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Consumption growth still on for solid fourth quarter, but material slowdown coming next year.
Upward revisions and solid October signal a much stronger trend in core sales
Solid September control sales puts consumption on good footing for fourth quarter
Auto sales bump offsets gas price drop; core gains slowing but will rebound
The August inflation data will have to be great if the Fed is to pivot to 50bp in September...
...Whatever happens to rates in the near-term, the Fed is uneasy at market forecasts of lower rates in 2023.
The plunging trade deficit and stronger consumption mean Q3 GDP forecasts are much too low.
Used vehicle prices fell sharply in the first half of Au- gust, as inventory exceeded its 2019 level...
Prices will fall much further as production rebounds, driving down dealers’ margins, and core inflation.
The hotel recovery has lost steam since gas prices soared, but fall and holiday travel likely will be busy.
The drop in home sales will depress spending on housing-related items, but they’re only 3% of GDP.
The rebound in the Philly Fed contradicts the plunge in the Empire State index; regional surveys are noisy.
The upward trend in jobless claims has slowed, and they remain extremely low.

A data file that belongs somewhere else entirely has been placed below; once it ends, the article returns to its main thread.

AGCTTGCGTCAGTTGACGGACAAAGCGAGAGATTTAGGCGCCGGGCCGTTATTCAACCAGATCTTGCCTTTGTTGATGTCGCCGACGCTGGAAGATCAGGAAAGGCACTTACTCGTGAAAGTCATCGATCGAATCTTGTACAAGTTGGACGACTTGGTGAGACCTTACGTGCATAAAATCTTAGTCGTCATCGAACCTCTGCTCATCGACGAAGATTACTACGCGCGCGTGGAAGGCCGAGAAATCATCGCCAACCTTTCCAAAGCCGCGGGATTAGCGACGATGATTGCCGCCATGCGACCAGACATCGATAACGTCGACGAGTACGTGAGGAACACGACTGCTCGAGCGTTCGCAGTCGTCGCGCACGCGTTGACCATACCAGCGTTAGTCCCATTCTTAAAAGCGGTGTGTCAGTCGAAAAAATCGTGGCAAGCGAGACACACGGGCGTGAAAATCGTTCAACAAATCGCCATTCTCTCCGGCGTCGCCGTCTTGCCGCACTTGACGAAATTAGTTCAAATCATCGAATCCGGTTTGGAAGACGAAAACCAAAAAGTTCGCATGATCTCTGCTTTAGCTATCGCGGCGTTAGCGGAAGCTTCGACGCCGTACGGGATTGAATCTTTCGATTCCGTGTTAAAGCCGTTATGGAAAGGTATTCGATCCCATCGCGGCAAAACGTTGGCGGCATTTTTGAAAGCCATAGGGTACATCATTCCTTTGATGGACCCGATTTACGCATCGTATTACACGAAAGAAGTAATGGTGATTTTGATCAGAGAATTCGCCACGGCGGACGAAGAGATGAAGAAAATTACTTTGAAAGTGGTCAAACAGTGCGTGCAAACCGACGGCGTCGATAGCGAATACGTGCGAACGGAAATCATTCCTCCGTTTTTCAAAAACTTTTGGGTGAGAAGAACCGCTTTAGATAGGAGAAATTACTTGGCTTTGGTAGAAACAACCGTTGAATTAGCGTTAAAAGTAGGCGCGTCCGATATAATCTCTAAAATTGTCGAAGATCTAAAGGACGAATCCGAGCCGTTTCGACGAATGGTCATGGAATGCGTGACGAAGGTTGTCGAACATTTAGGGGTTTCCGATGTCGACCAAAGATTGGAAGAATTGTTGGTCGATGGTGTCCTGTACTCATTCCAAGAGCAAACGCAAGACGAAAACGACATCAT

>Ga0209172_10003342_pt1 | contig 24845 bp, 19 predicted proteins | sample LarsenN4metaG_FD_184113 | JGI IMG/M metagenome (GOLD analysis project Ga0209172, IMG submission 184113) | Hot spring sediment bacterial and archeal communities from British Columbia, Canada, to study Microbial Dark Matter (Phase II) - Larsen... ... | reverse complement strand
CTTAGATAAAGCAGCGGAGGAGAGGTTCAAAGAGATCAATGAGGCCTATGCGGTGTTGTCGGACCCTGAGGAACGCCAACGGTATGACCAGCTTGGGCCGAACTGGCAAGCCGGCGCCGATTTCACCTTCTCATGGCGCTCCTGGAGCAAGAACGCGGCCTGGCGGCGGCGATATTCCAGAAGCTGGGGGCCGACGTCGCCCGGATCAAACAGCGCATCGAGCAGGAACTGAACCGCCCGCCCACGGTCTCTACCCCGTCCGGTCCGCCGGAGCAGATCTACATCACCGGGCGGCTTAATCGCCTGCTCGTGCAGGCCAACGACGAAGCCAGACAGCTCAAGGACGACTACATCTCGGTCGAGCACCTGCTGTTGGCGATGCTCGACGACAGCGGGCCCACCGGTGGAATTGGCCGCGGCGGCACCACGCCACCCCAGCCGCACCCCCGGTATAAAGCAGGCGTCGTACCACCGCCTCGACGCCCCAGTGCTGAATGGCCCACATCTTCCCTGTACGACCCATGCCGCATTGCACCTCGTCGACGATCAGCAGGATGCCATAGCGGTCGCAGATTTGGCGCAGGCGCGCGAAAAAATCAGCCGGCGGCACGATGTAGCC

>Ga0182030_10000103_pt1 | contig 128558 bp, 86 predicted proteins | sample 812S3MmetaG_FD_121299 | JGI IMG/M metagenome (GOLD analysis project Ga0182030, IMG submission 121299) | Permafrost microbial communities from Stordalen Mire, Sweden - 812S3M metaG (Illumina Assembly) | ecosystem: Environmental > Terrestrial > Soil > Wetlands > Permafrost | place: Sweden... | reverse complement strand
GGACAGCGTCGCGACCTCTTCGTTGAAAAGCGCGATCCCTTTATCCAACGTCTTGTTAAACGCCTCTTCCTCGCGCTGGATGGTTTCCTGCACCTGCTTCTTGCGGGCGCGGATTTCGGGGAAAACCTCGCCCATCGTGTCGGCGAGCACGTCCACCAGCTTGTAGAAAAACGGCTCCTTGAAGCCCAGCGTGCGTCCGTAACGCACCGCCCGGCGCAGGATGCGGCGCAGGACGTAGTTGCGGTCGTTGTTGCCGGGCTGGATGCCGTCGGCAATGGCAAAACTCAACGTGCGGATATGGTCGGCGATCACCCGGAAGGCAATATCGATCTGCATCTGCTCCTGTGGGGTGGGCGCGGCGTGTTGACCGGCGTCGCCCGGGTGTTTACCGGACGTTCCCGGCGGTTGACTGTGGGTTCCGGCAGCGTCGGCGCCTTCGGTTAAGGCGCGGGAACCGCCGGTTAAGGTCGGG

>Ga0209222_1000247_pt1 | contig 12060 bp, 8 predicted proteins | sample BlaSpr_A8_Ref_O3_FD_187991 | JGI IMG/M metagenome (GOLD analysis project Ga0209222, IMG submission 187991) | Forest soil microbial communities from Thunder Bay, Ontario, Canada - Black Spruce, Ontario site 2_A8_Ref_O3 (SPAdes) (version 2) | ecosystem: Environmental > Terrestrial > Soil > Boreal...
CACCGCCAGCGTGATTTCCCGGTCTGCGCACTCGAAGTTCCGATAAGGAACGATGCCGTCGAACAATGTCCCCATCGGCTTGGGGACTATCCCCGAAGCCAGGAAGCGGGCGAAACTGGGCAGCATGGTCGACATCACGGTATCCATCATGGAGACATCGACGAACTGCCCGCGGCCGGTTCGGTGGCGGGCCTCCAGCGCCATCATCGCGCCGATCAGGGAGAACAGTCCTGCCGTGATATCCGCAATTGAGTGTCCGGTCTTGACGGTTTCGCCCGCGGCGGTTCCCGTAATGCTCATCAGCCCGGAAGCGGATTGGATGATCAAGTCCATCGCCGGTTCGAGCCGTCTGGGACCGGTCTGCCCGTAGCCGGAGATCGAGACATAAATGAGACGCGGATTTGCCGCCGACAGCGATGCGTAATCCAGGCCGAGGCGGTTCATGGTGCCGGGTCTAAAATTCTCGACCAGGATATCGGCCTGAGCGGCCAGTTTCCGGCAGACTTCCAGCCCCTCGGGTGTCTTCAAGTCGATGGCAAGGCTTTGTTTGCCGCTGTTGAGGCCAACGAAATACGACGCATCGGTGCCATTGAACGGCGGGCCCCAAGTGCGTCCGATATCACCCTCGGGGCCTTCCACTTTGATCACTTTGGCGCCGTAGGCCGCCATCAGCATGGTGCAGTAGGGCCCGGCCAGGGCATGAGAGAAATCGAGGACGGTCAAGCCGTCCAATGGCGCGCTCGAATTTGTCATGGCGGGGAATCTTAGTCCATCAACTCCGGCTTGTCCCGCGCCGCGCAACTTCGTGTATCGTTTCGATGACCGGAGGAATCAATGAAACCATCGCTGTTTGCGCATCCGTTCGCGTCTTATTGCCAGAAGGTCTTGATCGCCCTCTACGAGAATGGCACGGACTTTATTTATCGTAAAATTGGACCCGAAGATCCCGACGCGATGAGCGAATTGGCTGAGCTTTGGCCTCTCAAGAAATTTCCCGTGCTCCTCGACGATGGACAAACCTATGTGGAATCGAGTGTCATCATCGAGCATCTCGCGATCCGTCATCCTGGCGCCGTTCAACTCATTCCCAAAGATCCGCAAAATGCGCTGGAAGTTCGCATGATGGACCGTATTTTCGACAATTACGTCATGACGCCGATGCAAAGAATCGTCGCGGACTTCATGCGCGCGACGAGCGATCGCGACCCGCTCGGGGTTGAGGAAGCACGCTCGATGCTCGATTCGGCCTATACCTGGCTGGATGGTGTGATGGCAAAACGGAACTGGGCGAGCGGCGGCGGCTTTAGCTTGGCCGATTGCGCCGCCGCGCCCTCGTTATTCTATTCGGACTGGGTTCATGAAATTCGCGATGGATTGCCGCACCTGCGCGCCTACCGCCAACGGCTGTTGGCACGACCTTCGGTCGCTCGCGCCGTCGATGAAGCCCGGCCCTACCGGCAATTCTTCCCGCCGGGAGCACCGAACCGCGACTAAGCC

Strong core retail sales numbers for July and upward revisions to Q2 show the consumer is unbowed...
...Consumption looks set for a decent Q2 gain as people spend some of the gas price windfall.
The housing market meltdown continues; expect to see falling sales and prices in today’s July data.
The Homebase data suggest August payrolls were about as strong as July's.
Core retail sales likely rose quite strongly in July; the headline will be depressed by falling gas prices.
Soaring vehicle production is flattering industrial pro- duction, but it will boost GDP and depress inflation.
Payroll growth looks to have slowed to about 250K in July, continuing the slowing trend.
The Q2 employment costs index should show that wage growth has softened markedly.
GDP growth likely will rebound in Q3, but final demand will be weak; that matters more to the Fed.
The plunge in mortgage applications points to sub- stantial downside risk for June new home sales.
Case-Shiller will report rising home price in May, but you should ignore the data; prices are now falling.
Chainstore sales growth is refusing to follow the weakening script; is spending still rising so quickly?
Consumption likely rose at a 1.4% annualized rate in Q2; not bad, under the circumstances.
Non-auto manufacturing is sliding towards recession, but it is not representative of the whole economy.
The plunge in energy prices means that the July PPI likely will rise by only a couple tenths.
Headline retail sales in June likely flattered by higher gas prices, but we look for solid core numbers too...
Manufacturing output looks to be stalling; is the auto sector the exception as chip supply improves?
Core PPI inflation is now clearly trending downwards, but the real shift will come when margins start to fall.
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